In reality, getting chondros to copulate is the easiest part of the whole breeding process. GTPs can be bred through out the year provided the necessary environmental stimuli are provided. In a word, "change" seems to be the catalyst to inducing successful mating. For most breeders, this change is provided by dropping the night time temperature by ten to fifteen degrees F, after providing stable temperatures during the period prior to breeding. This temperature drop can be created by using natural temperature cycles where the keeper lives. I drop my cages down from a day time high of around 88 F to as low as 65 F at night. As long as the animals are warmed during the day, and have been properly conditioned prior to cycling, no health problems will be encountered. I cycle my breeders for four to six weeks before introducing them. Maintain this temperature regimen after the pairs begin to mate. I have had equal success regardless of which gender is placed in with the other. However, never place two males (or unsexed animals) together, as males can be territorial and may violently attack each other with serious injury often resulting.
I cycle my animals and leave them more or less together until I am sure that a successful breeding has taken place, or I determine that the pair are not compatible for breeding. Females developing egg follicles usually go off feed about 4-6 weeks prior to ovulation. I remove males once they lose interest in the female, normally about the same time she goes off feed. I restore nighttime heat for females once they ovulate, or if they are seeking heat and no longer being bred by the male.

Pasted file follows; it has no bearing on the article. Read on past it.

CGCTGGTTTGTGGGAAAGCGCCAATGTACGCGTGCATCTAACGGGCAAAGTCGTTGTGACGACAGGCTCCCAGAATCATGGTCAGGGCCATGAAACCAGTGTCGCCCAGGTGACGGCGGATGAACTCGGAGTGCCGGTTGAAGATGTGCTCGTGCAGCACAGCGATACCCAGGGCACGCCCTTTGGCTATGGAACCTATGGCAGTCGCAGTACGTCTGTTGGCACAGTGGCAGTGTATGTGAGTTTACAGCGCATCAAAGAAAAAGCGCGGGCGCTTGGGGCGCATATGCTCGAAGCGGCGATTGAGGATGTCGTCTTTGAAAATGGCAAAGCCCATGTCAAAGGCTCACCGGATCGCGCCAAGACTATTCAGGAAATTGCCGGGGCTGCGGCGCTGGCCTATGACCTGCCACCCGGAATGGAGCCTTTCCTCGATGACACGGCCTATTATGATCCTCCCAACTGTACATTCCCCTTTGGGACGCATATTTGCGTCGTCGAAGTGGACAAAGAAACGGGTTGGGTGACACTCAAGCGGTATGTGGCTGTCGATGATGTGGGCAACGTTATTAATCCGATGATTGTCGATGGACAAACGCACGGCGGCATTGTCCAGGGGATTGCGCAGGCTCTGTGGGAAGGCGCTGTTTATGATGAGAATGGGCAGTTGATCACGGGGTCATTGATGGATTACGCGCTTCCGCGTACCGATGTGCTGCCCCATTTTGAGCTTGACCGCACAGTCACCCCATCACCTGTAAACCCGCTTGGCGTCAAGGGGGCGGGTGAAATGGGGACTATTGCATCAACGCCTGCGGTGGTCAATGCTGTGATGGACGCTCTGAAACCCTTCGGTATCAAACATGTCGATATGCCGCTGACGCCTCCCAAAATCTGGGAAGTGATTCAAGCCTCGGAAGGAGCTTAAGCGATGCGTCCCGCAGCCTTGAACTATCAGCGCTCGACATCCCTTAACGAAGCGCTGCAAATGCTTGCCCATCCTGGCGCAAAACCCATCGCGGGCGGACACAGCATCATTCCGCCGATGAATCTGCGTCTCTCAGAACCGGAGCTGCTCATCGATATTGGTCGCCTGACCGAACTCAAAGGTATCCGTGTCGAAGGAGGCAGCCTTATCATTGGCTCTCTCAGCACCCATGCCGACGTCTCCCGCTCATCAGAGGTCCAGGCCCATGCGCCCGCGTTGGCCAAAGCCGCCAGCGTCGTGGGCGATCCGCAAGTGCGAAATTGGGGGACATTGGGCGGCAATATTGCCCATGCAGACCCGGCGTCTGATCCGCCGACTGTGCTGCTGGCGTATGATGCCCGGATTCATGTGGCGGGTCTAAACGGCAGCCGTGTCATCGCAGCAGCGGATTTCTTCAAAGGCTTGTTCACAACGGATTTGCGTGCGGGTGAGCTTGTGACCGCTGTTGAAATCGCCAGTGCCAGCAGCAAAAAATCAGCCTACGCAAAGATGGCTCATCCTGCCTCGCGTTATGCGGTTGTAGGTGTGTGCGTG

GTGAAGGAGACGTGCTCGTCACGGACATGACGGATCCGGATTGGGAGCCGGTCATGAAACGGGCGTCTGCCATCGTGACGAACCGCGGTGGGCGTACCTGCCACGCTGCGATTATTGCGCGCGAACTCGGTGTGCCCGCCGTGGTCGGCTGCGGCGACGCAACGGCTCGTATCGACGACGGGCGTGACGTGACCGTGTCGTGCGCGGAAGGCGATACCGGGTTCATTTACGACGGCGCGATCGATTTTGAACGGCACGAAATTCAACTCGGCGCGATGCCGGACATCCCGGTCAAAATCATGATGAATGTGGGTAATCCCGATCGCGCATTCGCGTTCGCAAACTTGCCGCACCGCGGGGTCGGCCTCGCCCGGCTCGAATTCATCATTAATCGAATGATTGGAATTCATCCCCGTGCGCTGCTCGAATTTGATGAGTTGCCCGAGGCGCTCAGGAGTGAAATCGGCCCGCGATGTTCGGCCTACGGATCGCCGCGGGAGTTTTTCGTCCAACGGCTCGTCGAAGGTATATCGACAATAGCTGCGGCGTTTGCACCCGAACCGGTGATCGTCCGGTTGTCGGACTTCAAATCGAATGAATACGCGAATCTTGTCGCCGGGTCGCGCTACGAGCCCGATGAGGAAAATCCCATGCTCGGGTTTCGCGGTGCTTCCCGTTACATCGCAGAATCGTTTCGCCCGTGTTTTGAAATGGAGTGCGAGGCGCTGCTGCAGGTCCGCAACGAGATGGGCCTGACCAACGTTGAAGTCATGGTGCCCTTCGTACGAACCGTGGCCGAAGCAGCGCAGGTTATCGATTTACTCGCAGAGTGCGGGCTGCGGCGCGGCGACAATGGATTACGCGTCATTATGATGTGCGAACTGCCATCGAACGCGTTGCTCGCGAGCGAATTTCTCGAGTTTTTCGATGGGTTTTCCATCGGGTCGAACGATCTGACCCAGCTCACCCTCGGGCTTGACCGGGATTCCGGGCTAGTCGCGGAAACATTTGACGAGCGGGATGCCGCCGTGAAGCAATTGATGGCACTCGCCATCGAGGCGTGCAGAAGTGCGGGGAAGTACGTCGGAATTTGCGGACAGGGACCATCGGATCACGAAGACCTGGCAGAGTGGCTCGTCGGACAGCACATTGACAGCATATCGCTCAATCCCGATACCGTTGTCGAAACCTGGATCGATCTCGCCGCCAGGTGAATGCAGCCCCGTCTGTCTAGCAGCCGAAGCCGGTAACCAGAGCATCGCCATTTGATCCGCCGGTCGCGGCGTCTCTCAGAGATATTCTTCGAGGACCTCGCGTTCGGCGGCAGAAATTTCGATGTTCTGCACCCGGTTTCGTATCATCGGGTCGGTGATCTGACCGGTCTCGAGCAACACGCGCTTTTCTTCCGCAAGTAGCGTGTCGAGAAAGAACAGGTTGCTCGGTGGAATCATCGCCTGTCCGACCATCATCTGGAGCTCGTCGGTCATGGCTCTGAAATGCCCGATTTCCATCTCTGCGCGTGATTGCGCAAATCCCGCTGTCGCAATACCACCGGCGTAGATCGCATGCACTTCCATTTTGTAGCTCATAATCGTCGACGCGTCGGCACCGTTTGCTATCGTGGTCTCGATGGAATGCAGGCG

RECOGNIZING GRAVID CHONDROS
Females produce follicles in their ovaries, which ripen and grow prior to ovulation and fertilization. Common symptoms associated with follicle development are loss of appetite, color and personality changes, and some swelling. This last symptom may or may not be clearly noticeable, depending on the size of the clutch. Females with ripening follicles tend to roll the coils slightly on the perch, was if exposing the eggs to overhead heat. Once females go off feed, turn pale or blue, and begin to swell, many breeders assume the female is gravid. In fact, females are technically not gravid until they ovulate. This event usually takes place about a month after swelling begins and food is refused.
A good ovulation produces a very noticeable mid-body swelling that appears suddenly, lasts for about 24-48 hours, and then disappears. Egg laying normally follows this swelling by about 40 days, but I have had females lay as long as 45 days after ovulation, and as early as 38 days. Shown below are photographs of females at the height of this 24 hour swelling. It is important to stop temperature cycles and provide the female with around the clock access to basking heat as soon as you observe ovulation, and to remove the male if you have not done so.
Ovulating females showing sudden localized swelling
NESTING AND EGG LAYING
Females will go through a pre-egg laying shed fourteen to twenty one days before the eggs are laid, with most clutches arriving on day 18 or 19. A nest box should be provided for gravid females once they have shed, and some may enjoy the security of one even sooner. I use wood nest boxes made of white pine, ten inches square, with a hinged lid, Plexiglas front, and a three inch access hole in one side. (See picture below.) The Plexiglas front is covered with dark paper except when viewing. I suspend the nest box in the top of the cage with an ambient temperature of about 82-85 F. Some breeders place the nest box on the floor. The best medium for the inside of the box is dry sphagnum moss, but whatever you use, it must be bone dry. Mist the cage, but not the inside of the nest box, to keep the humidity up until the eggs are laid. Females will normally enter the nest box soon after they shed, although some will not enter until a day or so before egg deposition. Some activity is normal, especially at night, but as egg laying time draws near the female should stay in the box.